The ever-steady Greinke continues to shut down challengers on the young season. He is tied atop the NL in ERA going into his first start of June, while carrying a 5-1 record as well. He has allowed one run or fewer in eight of his 10 starts this year.
Backups: Max Scherzer, Nationals. Cole Hamels, Phillies. Michael Wacha, Cardinals. Shelby Miller, Braves. Matt Harvey, Mets. Gerrit Cole, Pirates. A.J. Burnett, Pirates. Tony Watson, Pirates. Jake Arrieta, Cubs. Madison Bumgarner, Giants. James Shields, Padres. Trevor Rosenthal, Cardinals. Drew Storen, Nationals. Jeurys Familia, Mets
Catcher — Stephen Vogt, Athletics
He started hitting … then kept hitting … and still has not stopped. Vogt is carrying a .322 average into June along with an on-base percentage north of .400. Amid a rough transitional year in the Bay, he has been the most recent in the line of out-of-nowhere impact guys to done the green and gold.
Backup: Salvador Perez, Royals
First Base — Miguel Cabrera, Tigers
Miggy has been doing his strongest work in driving any Tigers team in his career this year. Despite downturns all around him in the lineup, he has Detroit firmly in the AL Central race, while checking in his usual spots within the top 10 of everything that can be done with a bat in one’s hands.
Backup: Eric Hosmer, Royals. Jose Abreu, White Sox
Second Base — Jason Kipnis, Indians
Before May of 2015, there had been only two players ever to rack up 50 hits, 30 runs scored and a .400 average in one month. Those players are Ty Cobb and Al Simmons, two of the greatest Hall of Famers of all time. And now, Kipnis joins them in reaching those levels. Solid month’s work, I would say.
Backup: Jose Altuve, Astros. Dustin Pedroia, Red Sox
Third Base — Josh Donaldson, Blue Jays
The run-producing machine is back to his usual tricks, as he is tied atop the AL in RBI thus far. Donaldson has also hit seven more home runs and slugged at over a 100-point difference than any other AL third-sacker. He has overcome the game and affirmed himself as the best third baseman in baseball.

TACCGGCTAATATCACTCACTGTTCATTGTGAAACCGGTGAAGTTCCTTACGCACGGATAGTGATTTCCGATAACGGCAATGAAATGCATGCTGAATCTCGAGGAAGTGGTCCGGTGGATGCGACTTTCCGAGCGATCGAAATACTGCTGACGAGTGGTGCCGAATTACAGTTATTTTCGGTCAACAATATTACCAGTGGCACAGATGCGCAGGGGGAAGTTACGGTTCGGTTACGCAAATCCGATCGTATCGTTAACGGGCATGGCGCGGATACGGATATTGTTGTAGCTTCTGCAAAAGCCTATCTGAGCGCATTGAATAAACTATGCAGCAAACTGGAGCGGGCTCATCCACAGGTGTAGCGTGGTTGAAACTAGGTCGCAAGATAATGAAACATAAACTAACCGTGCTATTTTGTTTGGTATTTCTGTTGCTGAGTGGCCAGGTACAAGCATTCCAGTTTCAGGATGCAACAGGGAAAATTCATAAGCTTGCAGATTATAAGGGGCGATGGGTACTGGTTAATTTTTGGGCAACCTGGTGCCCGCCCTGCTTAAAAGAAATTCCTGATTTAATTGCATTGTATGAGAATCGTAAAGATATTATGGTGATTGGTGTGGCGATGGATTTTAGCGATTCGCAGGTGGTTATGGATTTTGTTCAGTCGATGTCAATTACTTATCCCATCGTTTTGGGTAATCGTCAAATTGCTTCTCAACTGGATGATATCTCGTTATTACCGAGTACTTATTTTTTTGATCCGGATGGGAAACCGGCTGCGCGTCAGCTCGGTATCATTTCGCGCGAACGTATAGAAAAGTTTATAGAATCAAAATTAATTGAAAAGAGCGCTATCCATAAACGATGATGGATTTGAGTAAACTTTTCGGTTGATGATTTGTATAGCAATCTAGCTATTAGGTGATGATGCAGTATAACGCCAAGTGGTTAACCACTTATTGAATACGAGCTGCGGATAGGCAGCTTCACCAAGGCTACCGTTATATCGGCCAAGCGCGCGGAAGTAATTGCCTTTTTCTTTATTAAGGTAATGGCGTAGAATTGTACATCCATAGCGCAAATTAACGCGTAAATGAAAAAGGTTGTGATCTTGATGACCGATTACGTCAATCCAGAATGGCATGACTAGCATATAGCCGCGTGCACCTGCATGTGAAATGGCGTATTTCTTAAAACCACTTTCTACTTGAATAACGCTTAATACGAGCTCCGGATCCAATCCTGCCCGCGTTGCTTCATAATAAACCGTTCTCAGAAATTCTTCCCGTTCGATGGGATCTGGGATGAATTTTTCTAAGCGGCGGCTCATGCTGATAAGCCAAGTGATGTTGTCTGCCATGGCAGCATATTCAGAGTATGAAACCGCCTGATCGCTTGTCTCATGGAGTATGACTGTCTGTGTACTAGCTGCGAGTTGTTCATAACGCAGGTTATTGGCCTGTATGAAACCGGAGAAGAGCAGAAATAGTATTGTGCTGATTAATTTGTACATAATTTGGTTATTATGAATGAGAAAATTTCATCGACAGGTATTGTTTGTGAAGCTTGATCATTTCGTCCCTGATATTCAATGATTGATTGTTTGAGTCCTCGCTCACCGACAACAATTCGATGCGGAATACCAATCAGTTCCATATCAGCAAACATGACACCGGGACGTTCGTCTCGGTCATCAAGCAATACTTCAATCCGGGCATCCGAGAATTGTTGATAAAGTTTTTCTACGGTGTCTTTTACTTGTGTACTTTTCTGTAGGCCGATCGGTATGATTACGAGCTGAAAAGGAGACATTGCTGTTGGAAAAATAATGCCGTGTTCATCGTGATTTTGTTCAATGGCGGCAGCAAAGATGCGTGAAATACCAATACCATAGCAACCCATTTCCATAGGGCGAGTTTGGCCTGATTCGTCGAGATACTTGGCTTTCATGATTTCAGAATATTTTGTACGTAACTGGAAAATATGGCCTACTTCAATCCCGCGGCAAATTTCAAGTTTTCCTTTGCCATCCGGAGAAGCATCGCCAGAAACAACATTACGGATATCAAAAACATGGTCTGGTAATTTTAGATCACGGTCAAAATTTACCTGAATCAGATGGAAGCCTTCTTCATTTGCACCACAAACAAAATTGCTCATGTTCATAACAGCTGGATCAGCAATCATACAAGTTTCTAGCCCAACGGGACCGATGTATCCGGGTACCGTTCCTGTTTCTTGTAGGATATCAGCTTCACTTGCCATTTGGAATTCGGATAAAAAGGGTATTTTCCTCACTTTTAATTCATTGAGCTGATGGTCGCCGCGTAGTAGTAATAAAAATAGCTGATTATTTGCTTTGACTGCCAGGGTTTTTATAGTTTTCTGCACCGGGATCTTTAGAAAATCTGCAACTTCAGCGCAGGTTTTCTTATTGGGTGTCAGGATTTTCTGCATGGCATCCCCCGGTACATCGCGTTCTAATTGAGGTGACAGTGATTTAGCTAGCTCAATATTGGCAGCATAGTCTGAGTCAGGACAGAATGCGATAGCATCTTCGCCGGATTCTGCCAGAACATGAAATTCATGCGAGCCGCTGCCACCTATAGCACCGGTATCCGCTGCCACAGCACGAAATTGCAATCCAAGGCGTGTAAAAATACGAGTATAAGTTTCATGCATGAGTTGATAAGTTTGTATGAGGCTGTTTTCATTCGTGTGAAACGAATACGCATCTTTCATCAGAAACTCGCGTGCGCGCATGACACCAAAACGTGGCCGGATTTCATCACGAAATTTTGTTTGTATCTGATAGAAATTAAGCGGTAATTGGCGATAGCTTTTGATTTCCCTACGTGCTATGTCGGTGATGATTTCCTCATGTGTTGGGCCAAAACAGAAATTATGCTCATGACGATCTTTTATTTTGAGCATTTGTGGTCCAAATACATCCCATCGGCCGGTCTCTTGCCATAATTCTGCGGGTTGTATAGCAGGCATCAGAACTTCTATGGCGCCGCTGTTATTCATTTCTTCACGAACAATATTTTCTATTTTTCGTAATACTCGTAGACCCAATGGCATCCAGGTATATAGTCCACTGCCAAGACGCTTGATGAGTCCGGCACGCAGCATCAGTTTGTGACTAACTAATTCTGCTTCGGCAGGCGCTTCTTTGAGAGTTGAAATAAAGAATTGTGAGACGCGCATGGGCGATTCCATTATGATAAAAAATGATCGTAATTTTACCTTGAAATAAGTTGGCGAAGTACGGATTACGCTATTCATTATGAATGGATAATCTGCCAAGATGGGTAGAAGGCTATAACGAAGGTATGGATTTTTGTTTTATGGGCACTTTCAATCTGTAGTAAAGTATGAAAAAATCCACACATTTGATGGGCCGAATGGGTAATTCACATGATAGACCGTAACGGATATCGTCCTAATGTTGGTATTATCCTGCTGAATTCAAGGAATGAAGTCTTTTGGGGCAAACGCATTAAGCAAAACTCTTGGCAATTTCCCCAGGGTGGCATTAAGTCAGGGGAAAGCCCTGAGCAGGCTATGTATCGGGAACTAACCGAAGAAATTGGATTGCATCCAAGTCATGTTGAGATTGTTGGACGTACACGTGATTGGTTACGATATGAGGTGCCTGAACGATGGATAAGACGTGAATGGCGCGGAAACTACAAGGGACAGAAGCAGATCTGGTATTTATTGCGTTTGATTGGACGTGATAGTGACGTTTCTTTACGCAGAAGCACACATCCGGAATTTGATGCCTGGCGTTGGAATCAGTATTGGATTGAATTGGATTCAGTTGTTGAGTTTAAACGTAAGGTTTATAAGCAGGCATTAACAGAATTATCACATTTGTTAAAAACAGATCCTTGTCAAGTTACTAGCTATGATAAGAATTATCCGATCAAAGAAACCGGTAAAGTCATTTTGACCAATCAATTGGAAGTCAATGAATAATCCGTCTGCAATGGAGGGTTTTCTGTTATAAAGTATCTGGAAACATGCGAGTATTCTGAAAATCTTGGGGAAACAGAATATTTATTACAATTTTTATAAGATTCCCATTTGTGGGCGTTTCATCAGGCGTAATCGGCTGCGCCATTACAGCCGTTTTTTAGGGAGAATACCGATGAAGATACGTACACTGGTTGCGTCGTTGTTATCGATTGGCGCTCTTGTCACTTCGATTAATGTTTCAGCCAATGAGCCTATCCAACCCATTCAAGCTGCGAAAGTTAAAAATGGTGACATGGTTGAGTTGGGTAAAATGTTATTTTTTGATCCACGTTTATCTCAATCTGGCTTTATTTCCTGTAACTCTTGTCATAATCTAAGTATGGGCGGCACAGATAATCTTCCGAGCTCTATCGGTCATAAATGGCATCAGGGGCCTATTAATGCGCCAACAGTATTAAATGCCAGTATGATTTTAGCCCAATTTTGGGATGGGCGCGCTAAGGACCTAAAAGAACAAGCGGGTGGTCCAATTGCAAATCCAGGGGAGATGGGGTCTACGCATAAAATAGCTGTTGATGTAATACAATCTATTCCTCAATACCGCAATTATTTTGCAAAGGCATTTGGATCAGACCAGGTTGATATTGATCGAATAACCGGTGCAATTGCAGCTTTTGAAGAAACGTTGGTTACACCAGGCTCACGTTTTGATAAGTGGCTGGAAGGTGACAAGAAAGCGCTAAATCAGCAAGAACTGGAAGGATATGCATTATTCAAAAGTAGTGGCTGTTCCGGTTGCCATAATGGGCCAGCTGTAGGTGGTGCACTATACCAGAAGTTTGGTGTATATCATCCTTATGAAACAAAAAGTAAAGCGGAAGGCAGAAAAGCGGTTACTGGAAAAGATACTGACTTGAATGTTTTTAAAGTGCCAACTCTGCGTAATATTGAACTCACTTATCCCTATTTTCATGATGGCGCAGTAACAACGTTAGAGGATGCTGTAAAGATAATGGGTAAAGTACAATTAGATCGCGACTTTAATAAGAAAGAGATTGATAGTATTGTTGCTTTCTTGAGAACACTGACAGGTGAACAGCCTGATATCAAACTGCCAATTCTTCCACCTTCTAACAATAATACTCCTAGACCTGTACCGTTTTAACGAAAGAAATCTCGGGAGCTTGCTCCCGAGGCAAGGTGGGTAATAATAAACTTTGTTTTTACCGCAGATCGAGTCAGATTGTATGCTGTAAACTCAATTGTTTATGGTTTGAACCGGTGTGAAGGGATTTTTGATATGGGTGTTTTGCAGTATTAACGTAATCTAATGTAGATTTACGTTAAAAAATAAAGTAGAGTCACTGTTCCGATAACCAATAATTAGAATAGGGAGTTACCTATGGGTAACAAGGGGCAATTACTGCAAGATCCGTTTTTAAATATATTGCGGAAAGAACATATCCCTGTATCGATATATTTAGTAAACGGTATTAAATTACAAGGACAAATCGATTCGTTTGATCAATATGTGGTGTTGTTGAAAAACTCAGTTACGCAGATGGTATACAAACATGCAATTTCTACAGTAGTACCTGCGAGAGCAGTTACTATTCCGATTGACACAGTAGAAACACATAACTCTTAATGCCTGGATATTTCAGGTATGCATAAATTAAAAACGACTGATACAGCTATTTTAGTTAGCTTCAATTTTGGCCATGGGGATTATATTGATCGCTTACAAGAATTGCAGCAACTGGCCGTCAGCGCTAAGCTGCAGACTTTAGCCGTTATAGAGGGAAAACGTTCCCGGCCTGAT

Backup: Mike Moustakas, Royals
Shortstop — Jose Iglesias, Tigers
It has not been a banner year in any way for AL shortstops, but Iglesias’ return has been a revelation of sorts along the way. Already considered one of the top gloves in the game, he has added the element of not being a liability at the plate as well to his defensive wizardry, hitting .338 over his first 40+ games.
Backup: Marcus Semien, Athletics
Outfield — Nelson Cruz, Mariners. Mike Trout, Angels. Lorenzo Cain, Royals
Nelson “Momma, There Goes That Man Again” Cruz has once again opened the year with a total disregard for the boundaries set by outfield walls. His 18 homers are tied for the top total in the game, and he also is checking in within the top three of the other Triple Crown categories. Cain has earned his way into the mix as well, being one of the most underrated all-around performers in the game (.298 average, nine steals, unlimited outfield range yet again). And well, of course there’s that Trout guy.
Backups: Adam Jones, Orioles. Michael Brantley, Indians. Alex Gordon, Royals
Designated Hitter — Prince Fielder, Rangers
The Prince is making up for time lost. The AL’s top hitter by average at a ridiculous .359, he has also begun bringing his power stroke back as well, ripping nine May homers after only managing one in April. Since fulfilling his destiny as a DH, Fielder is applying his craft better than ever.
Backup: Kendrys Morales, Royals
Pitcher: Dallas Keuchel, Astros
It feels like it is going to be a back and forth battle between Keuchel and Felix Hernandez all year for AL pitcher supremacy. But as of today, nobody in the game has been more consistently lights-out than the Houston ace. The AL leader in ERA (1.76), WHIP (0.91), innings pitched (81.2) and complete games (2), he is also carrying a 7-1 record and has allowed only five runs at home all season.
Backups: Felix Hernandez, Mariners. Corey Kluber, Indians. David Price, Tigers. Chris Archer, Rays. Michael Pineda, Yankees. Sonny Gray, Athletics. Chris Sale, White Sox. Alfredo Simon, Tigers. Glen Perkins, Twins. Andrew Miller, Yankees. Wade Davis, Royals. Dellin Betances, Yankees. Huston Street, Angels
Hey @cheapseatfan:disqus there's something wrong with this article, might need to edit it. For whatever reason, Andrelton Simmons isn't the starter at shortstop for the NL. Fix that.